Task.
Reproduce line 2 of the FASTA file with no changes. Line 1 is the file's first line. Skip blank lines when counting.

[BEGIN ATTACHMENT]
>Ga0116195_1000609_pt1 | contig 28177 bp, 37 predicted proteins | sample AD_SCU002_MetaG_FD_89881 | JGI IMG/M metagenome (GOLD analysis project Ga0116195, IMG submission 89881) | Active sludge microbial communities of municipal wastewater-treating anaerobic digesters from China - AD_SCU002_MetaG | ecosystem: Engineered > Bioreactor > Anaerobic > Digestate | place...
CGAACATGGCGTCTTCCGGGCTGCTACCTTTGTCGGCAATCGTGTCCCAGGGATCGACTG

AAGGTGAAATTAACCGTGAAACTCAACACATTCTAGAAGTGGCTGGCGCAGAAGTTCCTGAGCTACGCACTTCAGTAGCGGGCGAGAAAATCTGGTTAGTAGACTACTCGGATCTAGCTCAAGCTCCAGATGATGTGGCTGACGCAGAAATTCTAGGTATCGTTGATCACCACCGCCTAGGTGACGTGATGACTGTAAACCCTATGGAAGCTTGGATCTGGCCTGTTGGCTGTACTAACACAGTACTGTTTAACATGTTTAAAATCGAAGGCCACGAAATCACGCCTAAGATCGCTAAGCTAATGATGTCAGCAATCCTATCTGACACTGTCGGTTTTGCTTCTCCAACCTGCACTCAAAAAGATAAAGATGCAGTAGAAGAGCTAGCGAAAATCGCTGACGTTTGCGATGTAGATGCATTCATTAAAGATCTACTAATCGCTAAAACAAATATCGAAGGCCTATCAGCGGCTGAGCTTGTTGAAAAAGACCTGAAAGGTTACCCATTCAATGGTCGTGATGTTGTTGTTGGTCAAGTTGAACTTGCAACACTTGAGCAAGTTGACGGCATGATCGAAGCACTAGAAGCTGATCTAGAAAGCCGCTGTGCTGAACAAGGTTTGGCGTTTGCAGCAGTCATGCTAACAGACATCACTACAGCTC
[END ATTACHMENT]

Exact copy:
CGAACATGGCGTCTTCCGGGCTGCTACCTTTGTCGGCAATCGTGTCCCAGGGATCGACTG